UK introducing one of world’s ‘toughest bans’ on microbeads


A ban on the manufacture of products containing microbeads has gone into force in the UK – a landmark step in the introduction of one of the world’s toughest bans on these harmful pieces of plastic.

cEnvironment Minister Thérèse Coffey has announced that manufacturers of cosmetics and personal care products will no longer be able to add tiny pieces of plastic known as ‘microbeads’ to rinse-off products such as face scrubs, toothpastes and shower gels.

These damaging beads can cause serious harm to marine life, but the UK’s ban – praised by campaigners as one of the toughest in the world – will help to stop billions of microbeads ending up in the ocean every year. Alongside the success of the government’s 5p plastic bag charge – which has taken nine billion bags out of circulation – the ban puts the UK at the forefront of international efforts to crack down on plastic pollution.

As Environment Minister Thérèse Coffey said: “The world’s seas and oceans are some of our most valuable natural assets and I am determined we act now to tackle the plastic that devastates our precious marine life.
Microbeads are entirely unnecessary when there are so many natural alternatives available, and I am delighted that from today cosmetics manufacturers will no longer be able to add this harmful plastic to their rinse-off products.
Now we have reached this important milestone, we will explore how we can build on our world-leading ban and tackle other forms of plastic waste.”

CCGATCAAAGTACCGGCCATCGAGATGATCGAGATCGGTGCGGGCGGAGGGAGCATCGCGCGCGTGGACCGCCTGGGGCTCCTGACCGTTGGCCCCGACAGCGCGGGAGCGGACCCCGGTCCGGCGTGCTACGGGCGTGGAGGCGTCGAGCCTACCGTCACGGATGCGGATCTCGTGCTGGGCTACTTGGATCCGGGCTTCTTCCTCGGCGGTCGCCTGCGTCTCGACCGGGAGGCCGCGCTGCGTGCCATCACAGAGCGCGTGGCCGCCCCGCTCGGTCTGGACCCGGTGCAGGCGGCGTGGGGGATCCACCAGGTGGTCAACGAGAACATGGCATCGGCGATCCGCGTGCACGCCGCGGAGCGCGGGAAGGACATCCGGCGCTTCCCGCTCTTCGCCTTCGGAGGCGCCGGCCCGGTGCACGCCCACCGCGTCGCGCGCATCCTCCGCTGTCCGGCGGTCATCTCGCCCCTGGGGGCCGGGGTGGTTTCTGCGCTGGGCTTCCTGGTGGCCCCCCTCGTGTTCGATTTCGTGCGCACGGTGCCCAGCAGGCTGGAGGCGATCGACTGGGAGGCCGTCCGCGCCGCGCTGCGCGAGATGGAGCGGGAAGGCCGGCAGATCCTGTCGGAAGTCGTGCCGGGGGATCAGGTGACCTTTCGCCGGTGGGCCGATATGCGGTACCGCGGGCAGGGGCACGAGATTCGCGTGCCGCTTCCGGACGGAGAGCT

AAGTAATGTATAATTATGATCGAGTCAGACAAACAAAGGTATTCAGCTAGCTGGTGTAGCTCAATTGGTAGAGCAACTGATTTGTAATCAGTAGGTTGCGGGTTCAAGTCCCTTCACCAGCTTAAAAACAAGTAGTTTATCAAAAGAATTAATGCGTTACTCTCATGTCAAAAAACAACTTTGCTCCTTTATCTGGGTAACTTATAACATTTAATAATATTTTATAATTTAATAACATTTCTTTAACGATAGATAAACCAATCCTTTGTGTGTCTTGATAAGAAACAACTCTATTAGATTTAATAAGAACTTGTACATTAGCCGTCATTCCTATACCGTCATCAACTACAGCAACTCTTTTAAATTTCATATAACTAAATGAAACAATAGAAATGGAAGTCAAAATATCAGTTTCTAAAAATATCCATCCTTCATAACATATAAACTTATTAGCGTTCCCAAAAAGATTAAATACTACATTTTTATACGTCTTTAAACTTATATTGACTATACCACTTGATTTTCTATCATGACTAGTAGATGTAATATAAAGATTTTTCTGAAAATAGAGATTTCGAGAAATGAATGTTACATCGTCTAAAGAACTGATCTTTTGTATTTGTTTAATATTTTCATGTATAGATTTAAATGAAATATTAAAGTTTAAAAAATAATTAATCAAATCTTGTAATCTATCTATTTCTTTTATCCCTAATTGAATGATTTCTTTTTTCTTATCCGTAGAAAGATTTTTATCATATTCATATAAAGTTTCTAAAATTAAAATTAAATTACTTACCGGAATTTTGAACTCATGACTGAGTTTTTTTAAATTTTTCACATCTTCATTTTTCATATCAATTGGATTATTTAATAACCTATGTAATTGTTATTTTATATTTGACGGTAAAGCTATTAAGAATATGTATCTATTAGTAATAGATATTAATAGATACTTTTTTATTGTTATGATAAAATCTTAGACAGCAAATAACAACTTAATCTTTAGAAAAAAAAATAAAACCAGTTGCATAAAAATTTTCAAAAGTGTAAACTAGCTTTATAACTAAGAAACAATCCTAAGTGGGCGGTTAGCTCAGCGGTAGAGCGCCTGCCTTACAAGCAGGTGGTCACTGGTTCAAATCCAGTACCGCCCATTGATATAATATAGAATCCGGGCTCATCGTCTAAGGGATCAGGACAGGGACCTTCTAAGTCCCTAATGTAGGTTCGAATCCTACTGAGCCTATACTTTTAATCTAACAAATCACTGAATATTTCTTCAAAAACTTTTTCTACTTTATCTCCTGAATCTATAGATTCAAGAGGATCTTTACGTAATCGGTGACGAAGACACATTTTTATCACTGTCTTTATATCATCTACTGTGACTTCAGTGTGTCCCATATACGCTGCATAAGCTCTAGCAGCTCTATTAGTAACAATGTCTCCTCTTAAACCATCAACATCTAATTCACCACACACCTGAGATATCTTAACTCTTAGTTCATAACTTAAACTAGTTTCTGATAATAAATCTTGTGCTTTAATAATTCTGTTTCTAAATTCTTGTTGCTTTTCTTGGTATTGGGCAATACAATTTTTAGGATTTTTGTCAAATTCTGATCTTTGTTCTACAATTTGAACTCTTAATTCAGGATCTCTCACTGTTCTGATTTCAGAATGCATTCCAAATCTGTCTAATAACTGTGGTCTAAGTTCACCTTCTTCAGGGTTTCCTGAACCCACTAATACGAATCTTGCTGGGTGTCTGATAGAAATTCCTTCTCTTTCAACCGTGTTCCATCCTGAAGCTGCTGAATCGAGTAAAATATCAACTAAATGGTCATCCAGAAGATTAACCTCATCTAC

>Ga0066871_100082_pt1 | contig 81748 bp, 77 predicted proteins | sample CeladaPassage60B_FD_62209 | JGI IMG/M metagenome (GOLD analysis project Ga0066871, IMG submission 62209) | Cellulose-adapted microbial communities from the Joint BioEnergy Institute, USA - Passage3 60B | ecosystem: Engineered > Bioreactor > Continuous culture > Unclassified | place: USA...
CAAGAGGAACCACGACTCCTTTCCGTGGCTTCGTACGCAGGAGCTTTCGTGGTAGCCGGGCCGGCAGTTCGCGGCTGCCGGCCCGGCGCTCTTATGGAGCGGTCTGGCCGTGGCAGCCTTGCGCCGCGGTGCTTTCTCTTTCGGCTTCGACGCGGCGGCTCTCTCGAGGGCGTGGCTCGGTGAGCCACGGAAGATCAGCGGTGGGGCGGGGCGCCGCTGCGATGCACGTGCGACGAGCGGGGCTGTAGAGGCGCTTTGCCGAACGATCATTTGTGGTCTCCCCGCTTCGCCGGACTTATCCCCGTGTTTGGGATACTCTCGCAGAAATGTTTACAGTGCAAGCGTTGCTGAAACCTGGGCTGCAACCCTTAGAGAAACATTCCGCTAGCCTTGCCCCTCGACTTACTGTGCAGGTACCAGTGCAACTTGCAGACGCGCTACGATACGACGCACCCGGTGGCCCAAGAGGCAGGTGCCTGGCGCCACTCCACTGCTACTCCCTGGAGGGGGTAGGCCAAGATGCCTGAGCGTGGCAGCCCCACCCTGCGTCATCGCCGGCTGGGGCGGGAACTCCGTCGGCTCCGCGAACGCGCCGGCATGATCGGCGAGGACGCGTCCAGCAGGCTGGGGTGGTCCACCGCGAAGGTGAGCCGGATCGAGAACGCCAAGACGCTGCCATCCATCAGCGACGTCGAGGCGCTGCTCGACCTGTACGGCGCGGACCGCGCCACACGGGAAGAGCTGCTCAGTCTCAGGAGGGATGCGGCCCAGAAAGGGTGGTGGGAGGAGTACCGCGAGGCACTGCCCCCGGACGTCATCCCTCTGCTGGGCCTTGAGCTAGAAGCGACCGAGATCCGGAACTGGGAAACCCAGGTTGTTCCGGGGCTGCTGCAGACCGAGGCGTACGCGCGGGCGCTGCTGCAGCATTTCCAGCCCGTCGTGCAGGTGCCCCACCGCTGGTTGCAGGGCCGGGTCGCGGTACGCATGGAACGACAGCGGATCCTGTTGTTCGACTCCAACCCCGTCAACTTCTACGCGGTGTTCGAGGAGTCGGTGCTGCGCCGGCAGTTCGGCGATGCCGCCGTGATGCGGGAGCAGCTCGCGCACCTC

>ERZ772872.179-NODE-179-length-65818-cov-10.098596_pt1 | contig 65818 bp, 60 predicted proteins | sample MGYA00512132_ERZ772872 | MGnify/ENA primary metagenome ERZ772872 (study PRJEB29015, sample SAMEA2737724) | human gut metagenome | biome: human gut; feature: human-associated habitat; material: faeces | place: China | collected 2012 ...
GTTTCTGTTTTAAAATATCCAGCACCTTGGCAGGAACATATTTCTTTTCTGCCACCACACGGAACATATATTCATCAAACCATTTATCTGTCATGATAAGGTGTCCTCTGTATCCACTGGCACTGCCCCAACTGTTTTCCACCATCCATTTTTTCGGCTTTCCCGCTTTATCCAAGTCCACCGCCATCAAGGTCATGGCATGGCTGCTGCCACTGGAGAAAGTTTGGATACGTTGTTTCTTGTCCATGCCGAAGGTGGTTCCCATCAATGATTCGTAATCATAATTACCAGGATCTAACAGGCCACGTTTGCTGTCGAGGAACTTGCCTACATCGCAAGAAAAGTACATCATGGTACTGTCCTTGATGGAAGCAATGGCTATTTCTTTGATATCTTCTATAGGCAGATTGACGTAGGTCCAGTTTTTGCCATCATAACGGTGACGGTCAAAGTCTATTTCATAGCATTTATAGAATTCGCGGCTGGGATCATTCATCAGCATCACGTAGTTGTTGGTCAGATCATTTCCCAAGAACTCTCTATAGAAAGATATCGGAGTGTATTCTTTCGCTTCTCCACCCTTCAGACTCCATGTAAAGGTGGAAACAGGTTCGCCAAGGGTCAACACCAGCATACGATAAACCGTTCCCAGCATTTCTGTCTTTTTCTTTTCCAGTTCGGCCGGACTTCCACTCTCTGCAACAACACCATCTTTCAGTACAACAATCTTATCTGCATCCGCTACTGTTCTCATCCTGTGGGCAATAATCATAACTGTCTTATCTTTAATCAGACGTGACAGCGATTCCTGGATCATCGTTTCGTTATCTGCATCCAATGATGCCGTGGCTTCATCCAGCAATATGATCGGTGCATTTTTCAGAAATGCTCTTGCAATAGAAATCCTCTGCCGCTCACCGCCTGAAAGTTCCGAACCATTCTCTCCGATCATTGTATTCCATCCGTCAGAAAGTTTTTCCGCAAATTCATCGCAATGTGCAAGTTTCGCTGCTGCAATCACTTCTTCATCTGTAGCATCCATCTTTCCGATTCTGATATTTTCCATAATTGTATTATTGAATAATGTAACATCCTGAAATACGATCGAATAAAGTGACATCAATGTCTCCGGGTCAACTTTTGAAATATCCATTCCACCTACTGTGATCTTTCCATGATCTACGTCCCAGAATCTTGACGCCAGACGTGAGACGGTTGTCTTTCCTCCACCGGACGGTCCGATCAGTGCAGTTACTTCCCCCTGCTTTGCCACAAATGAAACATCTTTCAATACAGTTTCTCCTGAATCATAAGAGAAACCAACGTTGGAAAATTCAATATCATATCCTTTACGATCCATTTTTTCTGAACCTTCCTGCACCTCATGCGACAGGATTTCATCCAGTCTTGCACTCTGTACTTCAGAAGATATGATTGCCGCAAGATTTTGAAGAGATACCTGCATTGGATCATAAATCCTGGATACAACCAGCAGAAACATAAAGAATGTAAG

Fauna & Flora International, the world’s first international wildlife conservation organisation which had been working to address the issue of plastic microbead pollution since 2009, said it was ‘delighted’ that the Government took such a clear stand on this issue. and that the UK had pushed through a stringent microbeads ban.

“We hope this ban signals the dawn of a new era in the fight for cleaner, healthier oceans, with the UK leading the way and supporting other countries to ensure that plastic will no longer reach the environment,” said Dilyana Mihaylova, Marine Plastics Projects Manager at FFI.

The Marine Conservation Society, too, is thrilled. Dr Sue Kinsey, Senior Pollution Officer at the Marine Conservation Society, said that this is the strongest and most comprehensive ban to be enacted in the world.
She added: “We believe that this signals a real commitment on the part of this Government to clean up our seas and beaches and hope this is a first step on this road before we see further actions to combat plastic waste.”

The announcement on Jan 9 came ahead of the government’s upcoming 25 Year Environment Plan.
A ban on the sale of products containing microbeads will follow later in the year.